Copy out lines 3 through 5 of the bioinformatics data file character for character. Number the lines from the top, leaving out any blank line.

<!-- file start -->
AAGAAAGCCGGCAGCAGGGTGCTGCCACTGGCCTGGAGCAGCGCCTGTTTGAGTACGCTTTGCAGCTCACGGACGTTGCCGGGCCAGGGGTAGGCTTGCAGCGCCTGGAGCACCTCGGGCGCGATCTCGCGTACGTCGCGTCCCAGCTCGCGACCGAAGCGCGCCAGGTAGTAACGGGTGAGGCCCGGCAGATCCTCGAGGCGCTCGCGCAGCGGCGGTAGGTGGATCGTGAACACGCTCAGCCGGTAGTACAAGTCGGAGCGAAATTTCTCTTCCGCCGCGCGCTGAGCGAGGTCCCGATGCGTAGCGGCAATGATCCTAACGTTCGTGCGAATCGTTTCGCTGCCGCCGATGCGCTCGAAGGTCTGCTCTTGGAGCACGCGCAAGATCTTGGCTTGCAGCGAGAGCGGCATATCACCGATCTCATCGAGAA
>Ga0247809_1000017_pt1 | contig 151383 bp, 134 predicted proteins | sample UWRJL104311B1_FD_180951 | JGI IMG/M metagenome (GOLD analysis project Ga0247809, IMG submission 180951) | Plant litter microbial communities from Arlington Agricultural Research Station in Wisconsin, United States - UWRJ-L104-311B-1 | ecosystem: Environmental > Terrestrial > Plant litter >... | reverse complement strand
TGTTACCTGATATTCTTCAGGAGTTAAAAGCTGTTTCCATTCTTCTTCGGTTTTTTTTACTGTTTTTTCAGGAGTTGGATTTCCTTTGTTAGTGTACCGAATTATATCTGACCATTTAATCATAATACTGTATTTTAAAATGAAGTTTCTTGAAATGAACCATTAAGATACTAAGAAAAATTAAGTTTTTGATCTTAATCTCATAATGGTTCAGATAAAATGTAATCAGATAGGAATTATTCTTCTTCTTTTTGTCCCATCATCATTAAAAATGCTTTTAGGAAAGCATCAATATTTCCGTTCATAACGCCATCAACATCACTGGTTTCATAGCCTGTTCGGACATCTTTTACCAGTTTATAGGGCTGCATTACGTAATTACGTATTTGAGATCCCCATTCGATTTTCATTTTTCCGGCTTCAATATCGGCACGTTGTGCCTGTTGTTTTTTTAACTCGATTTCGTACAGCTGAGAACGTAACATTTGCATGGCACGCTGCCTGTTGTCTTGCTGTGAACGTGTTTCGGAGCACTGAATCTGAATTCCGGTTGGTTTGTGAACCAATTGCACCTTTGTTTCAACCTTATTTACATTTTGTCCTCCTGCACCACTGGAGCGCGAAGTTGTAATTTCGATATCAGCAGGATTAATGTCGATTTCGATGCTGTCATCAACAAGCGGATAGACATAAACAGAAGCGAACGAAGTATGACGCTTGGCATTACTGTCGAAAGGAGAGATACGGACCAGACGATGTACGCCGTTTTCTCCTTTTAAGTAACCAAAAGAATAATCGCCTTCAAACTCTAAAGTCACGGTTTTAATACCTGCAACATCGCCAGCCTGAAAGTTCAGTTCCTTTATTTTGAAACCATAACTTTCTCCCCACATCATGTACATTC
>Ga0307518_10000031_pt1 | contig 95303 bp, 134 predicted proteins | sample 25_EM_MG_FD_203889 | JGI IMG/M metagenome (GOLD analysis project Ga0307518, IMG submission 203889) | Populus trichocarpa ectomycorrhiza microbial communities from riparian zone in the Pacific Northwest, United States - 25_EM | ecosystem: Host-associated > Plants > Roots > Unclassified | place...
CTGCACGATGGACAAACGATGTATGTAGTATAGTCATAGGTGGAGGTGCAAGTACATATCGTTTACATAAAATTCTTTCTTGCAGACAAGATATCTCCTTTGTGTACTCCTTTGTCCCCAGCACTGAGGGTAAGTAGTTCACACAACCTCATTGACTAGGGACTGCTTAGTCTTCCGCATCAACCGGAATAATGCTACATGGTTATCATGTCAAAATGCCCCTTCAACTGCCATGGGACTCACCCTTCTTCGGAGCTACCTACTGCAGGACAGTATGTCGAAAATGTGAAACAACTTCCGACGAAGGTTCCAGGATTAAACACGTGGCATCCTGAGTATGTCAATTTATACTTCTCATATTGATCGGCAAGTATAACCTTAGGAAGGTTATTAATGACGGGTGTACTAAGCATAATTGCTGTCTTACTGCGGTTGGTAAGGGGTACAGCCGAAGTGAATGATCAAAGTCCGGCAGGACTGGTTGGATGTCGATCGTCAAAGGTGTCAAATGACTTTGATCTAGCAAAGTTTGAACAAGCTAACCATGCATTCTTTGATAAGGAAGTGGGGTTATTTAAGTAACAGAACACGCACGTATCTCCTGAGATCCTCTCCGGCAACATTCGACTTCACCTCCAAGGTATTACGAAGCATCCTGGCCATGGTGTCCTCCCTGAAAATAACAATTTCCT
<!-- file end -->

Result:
TGTTACCTGATATTCTTCAGGAGTTAAAAGCTGTTTCCATTCTTCTTCGGTTTTTTTTACTGTTTTTTCAGGAGTTGGATTTCCTTTGTTAGTGTACCGAATTATATCTGACCATTTAATCATAATACTGTATTTTAAAATGAAGTTTCTTGAAATGAACCATTAAGATACTAAGAAAAATTAAGTTTTTGATCTTAATCTCATAATGGTTCAGATAAAATGTAATCAGATAGGAATTATTCTTCTTCTTTTTGTCCCATCATCATTAAAAATGCTTTTAGGAAAGCATCAATATTTCCGTTCATAACGCCATCAACATCACTGGTTTCATAGCCTGTTCGGACATCTTTTACCAGTTTATAGGGCTGCATTACGTAATTACGTATTTGAGATCCCCATTCGATTTTCATTTTTCCGGCTTCAATATCGGCACGTTGTGCCTGTTGTTTTTTTAACTCGATTTCGTACAGCTGAGAACGTAACATTTGCATGGCACGCTGCCTGTTGTCTTGCTGTGAACGTGTTTCGGAGCACTGAATCTGAATTCCGGTTGGTTTGTGAACCAATTGCACCTTTGTTTCAACCTTATTTACATTTTGTCCTCCTGCACCACTGGAGCGCGAAGTTGTAATTTCGATATCAGCAGGATTAATGTCGATTTCGATGCTGTCATCAACAAGCGGATAGACATAAACAGAAGCGAACGAAGTATGACGCTTGGCATTACTGTCGAAAGGAGAGATACGGACCAGACGATGTACGCCGTTTTCTCCTTTTAAGTAACCAAAAGAATAATCGCCTTCAAACTCTAAAGTCACGGTTTTAATACCTGCAACATCGCCAGCCTGAAAGTTCAGTTCCTTTATTTTGAAACCATAACTTTCTCCCCACATCATGTACATTC
>Ga0307518_10000031_pt1 | contig 95303 bp, 134 predicted proteins | sample 25_EM_MG_FD_203889 | JGI IMG/M metagenome (GOLD analysis project Ga0307518, IMG submission 203889) | Populus trichocarpa ectomycorrhiza microbial communities from riparian zone in the Pacific Northwest, United States - 25_EM | ecosystem: Host-associated > Plants > Roots > Unclassified | place...
CTGCACGATGGACAAACGATGTATGTAGTATAGTCATAGGTGGAGGTGCAAGTACATATCGTTTACATAAAATTCTTTCTTGCAGACAAGATATCTCCTTTGTGTACTCCTTTGTCCCCAGCACTGAGGGTAAGTAGTTCACACAACCTCATTGACTAGGGACTGCTTAGTCTTCCGCATCAACCGGAATAATGCTACATGGTTATCATGTCAAAATGCCCCTTCAACTGCCATGGGACTCACCCTTCTTCGGAGCTACCTACTGCAGGACAGTATGTCGAAAATGTGAAACAACTTCCGACGAAGGTTCCAGGATTAAACACGTGGCATCCTGAGTATGTCAATTTATACTTCTCATATTGATCGGCAAGTATAACCTTAGGAAGGTTATTAATGACGGGTGTACTAAGCATAATTGCTGTCTTACTGCGGTTGGTAAGGGGTACAGCCGAAGTGAATGATCAAAGTCCGGCAGGACTGGTTGGATGTCGATCGTCAAAGGTGTCAAATGACTTTGATCTAGCAAAGTTTGAACAAGCTAACCATGCATTCTTTGATAAGGAAGTGGGGTTATTTAAGTAACAGAACACGCACGTATCTCCTGAGATCCTCTCCGGCAACATTCGACTTCACCTCCAAGGTATTACGAAGCATCCTGGCCATGGTGTCCTCCCTGAAAATAACAATTTCCT